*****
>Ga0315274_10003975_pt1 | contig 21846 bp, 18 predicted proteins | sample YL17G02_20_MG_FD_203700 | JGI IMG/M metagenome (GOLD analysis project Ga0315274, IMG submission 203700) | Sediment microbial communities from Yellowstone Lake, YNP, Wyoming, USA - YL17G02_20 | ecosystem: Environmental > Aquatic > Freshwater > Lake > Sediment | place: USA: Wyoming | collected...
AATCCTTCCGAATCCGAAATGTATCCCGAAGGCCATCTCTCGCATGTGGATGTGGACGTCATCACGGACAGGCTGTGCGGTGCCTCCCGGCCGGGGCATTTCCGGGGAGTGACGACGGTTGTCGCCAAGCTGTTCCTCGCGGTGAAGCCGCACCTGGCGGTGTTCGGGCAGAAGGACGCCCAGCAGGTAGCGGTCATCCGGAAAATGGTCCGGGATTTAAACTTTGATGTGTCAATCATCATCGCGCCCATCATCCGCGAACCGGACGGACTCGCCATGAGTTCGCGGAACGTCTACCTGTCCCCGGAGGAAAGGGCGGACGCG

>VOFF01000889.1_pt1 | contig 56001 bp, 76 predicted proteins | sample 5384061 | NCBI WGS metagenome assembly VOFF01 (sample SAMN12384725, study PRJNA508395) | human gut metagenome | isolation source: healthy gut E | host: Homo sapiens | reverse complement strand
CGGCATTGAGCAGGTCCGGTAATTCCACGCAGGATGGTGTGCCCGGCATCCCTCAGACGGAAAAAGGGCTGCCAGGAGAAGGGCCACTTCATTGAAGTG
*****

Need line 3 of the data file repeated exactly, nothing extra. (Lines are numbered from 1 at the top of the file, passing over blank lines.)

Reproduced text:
>VOFF01000889.1_pt1 | contig 56001 bp, 76 predicted proteins | sample 5384061 | NCBI WGS metagenome assembly VOFF01 (sample SAMN12384725, study PRJNA508395) | human gut metagenome | isolation source: healthy gut E | host: Homo sapiens | reverse complement strand